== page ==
It’s back! Housing fever has reemerged, and it is hitting home.
My husband and I have two children looking at houses right now – first time homebuyers. Our kids are solidly into Generation Y– the Millenials – and hold down respectable jobs, so the move from being renters to owners is not surprising. They are part of a much larger demographic of pent-up demand that has recently been unleashed. But while opportunities abound, I see sales pressure tactics and outright greed on the rise as well. I fear the early reincarnation of a buying frenzy, which ensnared so many during the housing bubble.
Case in point: my son called the other day about purchasing a piece of property that combined a fixer-upper home with four small plots of land in a part of Philadelphia on the cusp of gentrification. “So if I buy the land and hold it for a few years, I am bound to make money,” Peter surmised, “even if the house isn’t in great shape.”
“Whoa,” I said. I don’t doubt that Peter has sized up the neighborhood pretty well, but I felt the need to add a note of caution. “There are no guarantees here.” Land tends to be highly illiquid, and Peter’s future plans could involve a major move at some point. “What if gentrification takes a lot longer than you anticipate?”
Eyeing the property from a different numerical perspective, Peter had a gut-check moment when he drove by the next day. “Yeah, the math doesn’t add up,” he noted, sensing an element of greed by the current owner. Still, Peter worries about timing. “My agent says that things are getting a little nuts in Philly, so hopefully it all calms down and I didn’t miss the bottom entirely. I just hope that patience will be a virtue this time around.”
I do believe that we have reached a bottom in the housing market in most locations, but we are crawling – not racing – out of it. Prices are rising, especially for vacation properties. Housing starts and permits are increasing, inventory has shrunk and fewer people are upside down on their property values. With mortgages still being affordable, and the threat of rising interest rates in the future, it is a good time to buy.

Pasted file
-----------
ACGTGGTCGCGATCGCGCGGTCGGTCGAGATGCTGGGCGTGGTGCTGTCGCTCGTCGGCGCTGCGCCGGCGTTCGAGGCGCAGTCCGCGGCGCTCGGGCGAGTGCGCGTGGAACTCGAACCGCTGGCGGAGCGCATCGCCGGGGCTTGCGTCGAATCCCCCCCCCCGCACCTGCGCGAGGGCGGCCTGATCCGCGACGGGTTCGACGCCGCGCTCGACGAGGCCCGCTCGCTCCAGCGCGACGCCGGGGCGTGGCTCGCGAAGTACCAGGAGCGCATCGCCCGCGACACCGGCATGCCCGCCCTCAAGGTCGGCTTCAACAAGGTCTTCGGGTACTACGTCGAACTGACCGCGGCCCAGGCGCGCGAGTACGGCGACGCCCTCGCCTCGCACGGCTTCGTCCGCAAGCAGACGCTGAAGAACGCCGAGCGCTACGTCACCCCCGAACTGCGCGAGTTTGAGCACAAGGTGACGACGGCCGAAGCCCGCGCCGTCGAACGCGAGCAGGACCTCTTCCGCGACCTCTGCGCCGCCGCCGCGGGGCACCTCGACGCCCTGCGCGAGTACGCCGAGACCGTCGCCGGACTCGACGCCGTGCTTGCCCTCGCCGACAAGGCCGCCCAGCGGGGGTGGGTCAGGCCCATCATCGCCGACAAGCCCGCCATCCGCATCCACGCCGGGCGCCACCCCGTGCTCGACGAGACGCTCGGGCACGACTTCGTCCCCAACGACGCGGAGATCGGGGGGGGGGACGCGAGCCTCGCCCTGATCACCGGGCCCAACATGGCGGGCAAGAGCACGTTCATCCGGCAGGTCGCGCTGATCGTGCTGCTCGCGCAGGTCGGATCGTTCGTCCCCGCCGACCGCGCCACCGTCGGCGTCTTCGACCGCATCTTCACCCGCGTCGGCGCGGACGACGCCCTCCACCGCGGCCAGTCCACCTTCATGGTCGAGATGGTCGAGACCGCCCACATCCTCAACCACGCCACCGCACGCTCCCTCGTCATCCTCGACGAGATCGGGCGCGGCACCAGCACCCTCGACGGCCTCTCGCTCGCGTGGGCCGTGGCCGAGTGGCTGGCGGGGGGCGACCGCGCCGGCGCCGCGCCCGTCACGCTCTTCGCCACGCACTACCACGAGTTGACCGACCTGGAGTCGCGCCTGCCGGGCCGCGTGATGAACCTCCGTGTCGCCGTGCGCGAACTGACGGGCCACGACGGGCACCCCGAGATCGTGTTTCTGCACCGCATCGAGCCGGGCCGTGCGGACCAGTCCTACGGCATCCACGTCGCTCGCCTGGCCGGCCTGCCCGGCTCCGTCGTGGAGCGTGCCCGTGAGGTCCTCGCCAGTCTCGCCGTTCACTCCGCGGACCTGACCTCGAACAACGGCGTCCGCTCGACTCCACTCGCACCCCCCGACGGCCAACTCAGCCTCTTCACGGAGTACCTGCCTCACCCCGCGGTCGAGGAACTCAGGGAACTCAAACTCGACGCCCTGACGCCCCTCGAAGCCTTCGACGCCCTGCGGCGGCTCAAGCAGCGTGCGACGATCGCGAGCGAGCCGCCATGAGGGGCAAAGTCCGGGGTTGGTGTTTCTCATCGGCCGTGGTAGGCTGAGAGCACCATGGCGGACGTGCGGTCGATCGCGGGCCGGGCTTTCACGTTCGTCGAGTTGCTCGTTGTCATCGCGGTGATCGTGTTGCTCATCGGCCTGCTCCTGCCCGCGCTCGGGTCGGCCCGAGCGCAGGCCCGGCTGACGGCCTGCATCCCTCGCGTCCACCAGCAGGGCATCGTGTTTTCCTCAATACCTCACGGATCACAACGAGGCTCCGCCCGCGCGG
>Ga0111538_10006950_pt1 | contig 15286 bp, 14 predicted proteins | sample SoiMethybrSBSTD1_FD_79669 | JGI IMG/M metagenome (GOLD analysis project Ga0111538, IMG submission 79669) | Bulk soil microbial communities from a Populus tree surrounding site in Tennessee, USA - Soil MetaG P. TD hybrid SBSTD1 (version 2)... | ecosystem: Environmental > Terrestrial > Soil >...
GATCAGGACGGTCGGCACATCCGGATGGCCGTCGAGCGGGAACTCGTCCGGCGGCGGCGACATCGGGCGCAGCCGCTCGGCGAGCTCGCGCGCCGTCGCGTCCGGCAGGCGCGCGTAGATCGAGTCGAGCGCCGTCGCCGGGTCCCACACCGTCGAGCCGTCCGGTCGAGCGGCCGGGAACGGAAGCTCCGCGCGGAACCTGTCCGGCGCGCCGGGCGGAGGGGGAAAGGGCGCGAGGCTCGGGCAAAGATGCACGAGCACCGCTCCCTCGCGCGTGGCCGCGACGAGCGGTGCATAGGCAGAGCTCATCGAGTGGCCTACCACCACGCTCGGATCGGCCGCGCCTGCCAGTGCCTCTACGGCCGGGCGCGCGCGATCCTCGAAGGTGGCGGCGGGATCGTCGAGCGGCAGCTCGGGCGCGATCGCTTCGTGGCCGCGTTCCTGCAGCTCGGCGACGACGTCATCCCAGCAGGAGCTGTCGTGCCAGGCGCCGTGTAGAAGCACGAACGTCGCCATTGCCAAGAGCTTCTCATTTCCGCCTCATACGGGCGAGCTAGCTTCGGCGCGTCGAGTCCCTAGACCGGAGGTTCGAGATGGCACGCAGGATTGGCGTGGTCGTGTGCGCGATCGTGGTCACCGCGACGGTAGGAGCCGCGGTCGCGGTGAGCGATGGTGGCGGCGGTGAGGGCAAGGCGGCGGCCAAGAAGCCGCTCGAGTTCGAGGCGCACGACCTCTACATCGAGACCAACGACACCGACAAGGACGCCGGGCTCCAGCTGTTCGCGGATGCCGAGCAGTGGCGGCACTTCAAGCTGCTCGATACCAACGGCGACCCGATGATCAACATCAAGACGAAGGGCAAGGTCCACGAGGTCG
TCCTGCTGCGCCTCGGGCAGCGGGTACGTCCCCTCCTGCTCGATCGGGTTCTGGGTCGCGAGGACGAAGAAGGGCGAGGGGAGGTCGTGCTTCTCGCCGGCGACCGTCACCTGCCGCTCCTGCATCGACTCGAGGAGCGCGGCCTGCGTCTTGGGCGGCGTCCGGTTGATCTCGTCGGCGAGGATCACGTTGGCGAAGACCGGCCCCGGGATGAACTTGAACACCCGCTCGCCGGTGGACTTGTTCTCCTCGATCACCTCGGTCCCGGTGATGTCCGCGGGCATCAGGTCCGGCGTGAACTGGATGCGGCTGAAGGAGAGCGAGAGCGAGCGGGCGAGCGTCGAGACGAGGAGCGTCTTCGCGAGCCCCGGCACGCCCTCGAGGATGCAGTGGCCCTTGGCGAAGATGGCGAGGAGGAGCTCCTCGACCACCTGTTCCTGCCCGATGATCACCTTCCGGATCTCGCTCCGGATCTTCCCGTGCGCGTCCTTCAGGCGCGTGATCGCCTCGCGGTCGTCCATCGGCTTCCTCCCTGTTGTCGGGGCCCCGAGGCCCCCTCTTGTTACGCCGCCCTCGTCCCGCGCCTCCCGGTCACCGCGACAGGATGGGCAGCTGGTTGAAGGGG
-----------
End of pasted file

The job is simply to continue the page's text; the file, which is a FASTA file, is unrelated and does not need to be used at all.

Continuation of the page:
Just not any house.
I think many of us long for that home-buyers’ high of the previous decade, when we believed our homes were destined to become castles. We claim to be much smarter this time round, but the urge to get in at the bottom and to secure the bragging rights for the best price remains powerful.
Here are three pieces of advice I give clients about purchasing a home now:
1. Follow your instincts, not your emotions. Emotions guide you by fear and greed; instincts tell you when to listen to your rational side.
2. Distinguish between a smart purchase and a bargain. This house is going to be your home; pick one that you can learn to love.
3. Make sure the numbers work from the start. The less you like the property, chances are the more money you will want to sink into it to make changes and the higher the risk that it will become unaffordable.
Even if you don’t buy at the bottom, you will likely be able to get a reasonable price. The housing market has a long way to go before it recaptures its peak. There may be plenty of opportunities. Don’t be afraid to pass up the early ones.
Betsey Purinton, CFP® is Managing Director and Chief Investment Officer at StrategicPoint Investment Advisors in Providence and East Greenwich. The information contained in this report is not intended as investment, tax or legal advice. StrategicPoint Investment Advisors assumes no responsibility for any action or inaction resulting from the contents herein.